The reality was of course somewhat more grubby and down to earth. Most of the Conquistadors where uneducated, unsophisticated and uninterested in anything as prosaic as glory. They wanted, more than anything else, to amass a suitably large fortune and then retire to a farm back in Europe. Few managed this and most died on the voyage out, due to disease on arrival or in the constant warfare they engaged in in South America against local tribes and each other. A few, a very few, achieved fame and a smaller number achieved both fame and fortune but these where very much the exception – so much so that the generally known individuals could probably be counted on the fingers of one hand. Amongst the lessor known, rather surprisingly, where a few Conquistadora’s – female Conquistadors who managed to hide their gender (not easy in that environment I should think) until uncovered and sent back to Spain as almost other-worldly celebrities. The very existence of such creatures surprised me a great deal. I wonder how many other women throughout history had done this sort of thing. How many women fought in early wars or explored the furthest reaches of the world disguised as men? I’m sure that there’s a PhD or at least a book buried somewhere in that question.    

The authors certainly weave a good tale as they unravel the truth hidden in the myths and self-publication of the age of conquest. The tale they put forward is frankly fascinating and it’s no surprise that this event or series of events continues to attract the imagination of authors and film makers and continues to hold the interest of the reading and watching public. Definitely recommended.

Monday, December 16, 2013



My Favourite Movies: Shrek 2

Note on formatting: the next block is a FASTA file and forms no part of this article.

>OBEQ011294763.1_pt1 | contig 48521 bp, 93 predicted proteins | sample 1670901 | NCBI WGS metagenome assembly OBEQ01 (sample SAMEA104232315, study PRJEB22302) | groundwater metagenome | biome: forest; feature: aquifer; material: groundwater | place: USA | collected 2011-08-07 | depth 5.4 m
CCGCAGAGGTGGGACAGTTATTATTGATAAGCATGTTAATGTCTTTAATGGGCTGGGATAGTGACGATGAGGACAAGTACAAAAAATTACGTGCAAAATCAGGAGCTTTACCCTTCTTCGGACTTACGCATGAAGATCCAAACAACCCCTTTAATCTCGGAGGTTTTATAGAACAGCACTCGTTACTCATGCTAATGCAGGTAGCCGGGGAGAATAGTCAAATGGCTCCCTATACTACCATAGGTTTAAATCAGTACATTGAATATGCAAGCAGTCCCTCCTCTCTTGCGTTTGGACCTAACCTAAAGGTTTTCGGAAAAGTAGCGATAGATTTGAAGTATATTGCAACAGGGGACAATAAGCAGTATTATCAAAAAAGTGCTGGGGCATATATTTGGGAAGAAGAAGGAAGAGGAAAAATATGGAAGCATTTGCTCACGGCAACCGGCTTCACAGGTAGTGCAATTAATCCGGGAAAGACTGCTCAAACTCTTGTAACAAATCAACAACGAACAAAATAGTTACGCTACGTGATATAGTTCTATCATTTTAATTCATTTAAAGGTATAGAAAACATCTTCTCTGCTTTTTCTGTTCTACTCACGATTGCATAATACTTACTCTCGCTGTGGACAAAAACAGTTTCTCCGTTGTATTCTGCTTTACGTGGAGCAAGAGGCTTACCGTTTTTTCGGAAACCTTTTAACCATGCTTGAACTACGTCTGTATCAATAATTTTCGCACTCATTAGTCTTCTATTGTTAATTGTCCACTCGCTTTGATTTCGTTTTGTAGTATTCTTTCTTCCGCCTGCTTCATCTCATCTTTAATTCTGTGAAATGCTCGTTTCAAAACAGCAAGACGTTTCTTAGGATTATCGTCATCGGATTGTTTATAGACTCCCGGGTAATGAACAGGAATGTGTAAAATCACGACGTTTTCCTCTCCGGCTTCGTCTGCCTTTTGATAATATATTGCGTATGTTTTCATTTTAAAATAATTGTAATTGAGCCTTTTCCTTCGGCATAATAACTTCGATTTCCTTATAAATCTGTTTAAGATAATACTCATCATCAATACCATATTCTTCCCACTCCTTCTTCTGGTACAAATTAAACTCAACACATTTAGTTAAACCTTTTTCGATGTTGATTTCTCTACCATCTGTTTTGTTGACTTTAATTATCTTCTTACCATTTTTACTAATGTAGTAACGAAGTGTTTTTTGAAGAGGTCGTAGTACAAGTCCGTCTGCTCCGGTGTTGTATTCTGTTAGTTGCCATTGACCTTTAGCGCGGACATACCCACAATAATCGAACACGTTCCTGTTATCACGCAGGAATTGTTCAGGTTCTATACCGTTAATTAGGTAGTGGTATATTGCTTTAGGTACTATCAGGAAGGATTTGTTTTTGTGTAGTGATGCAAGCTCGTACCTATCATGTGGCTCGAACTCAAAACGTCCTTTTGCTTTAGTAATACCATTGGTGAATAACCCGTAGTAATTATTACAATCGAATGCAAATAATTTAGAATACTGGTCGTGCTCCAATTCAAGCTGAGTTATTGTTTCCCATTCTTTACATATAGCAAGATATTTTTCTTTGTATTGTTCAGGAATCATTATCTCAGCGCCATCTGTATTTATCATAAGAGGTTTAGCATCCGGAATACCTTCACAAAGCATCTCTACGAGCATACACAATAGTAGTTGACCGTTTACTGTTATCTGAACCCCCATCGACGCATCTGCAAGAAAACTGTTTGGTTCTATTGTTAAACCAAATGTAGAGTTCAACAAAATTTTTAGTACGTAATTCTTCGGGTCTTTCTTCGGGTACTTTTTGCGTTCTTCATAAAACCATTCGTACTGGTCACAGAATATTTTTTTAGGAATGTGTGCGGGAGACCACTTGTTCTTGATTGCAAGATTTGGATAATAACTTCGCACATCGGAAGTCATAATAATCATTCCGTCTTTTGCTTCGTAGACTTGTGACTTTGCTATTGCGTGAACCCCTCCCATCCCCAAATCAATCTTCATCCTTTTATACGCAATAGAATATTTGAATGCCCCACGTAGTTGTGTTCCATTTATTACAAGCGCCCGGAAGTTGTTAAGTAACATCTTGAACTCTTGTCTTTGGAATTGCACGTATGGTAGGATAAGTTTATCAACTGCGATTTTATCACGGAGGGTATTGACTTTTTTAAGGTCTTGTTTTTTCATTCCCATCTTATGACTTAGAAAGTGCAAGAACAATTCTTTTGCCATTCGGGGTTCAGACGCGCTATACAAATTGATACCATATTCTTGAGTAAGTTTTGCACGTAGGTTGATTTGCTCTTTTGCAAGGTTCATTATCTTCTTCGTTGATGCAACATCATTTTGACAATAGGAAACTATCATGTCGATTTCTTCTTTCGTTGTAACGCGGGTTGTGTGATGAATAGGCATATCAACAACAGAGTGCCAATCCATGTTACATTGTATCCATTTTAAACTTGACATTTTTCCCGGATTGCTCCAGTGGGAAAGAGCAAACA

It’s not often that I prefer a sequel to the original film. About the only example that immediately jumps to mind is Aliens which was, actually, a very different film than its predecessor. Not so with Shrek 2 which has many things in common with its original. Inevitably this means that much of the originality that made Shrek so much fun was no longer there to make the movie interesting. Fortunately the writers and CGI experts had all upped their collective games to produce a movie that was, in many ways, superior to the original outing.

For one thing the power of the CGI creations had moved on in leaps and bounds in the 3 years between movies. As always with these things I am awe struck at just how much better they can get between movies – consider Toy Story and Toy Story 2 for instance. At every level the CGI knocks spots of the original from facial expressions, water effects, fire and general fluidity of motion. It’s just amazing to look at before anything else is taken into account. The storyline, as you can imagine, is rather thin. Shrek and Fiona, now married, are summoned back to the palace, in Far Far Away (looking suspiciously like Hollywood), for a blessing by Fiona’s parents who are aghast that she is a full-time ogre and he is, well, an ogre. Apparently the plan was for the evil Prince Charming to woo the Princess and thereby force his way into the royal dynasty with the help/manipulation of the present King. Behind everything is the money grubbing and forever scheming Fairy Godmother. Of course, being Shrek, all of the usual conventions are turned on their heads to elicit the humour but such subversion can only go so far before it become the new norm – and therefore not funny anymore. Generally the team tread on just about the right side of this line (but should’ve really stopped at the second movie!).


But new movies need new characters to spice things up a bit and here we have the adventurer and would-be assassin Puss in Boots voiced by Antonio Banderas. Puss was considered so successful that he got his own movie – a mistake I thought – but equipped himself well enough to prove some very funny and very cat-like moments. He even managed a pretty good end song with Donkey to sign things off, indeed the music throughout the film was even better than the first which was an impressive feat in itself.

As with the first film, and yet again taking it to the next level, Shrek 2 was chocked full of pop-cultural references and repeated digs at conventions both in movie making and in the wider cultural world. Watching the film 5 times would still reward you with spotting a brief glimpse of a recognisable figure, logo or item twisted to exist in the Shrek universe. I particularly liked when a bunch of citizens ran across the street from a just about to be destroyed Starbucks into an identical Starbucks a few hundred feet away. I’ve probably seen this film 6-7 times now and although it’s lost quite a bit of its original punch it’s still enjoyable enough and still managed to make me laugh out loud a few times over the weekend. Fun, rather than amazing, but fun nevertheless.

Sunday, December 15, 2013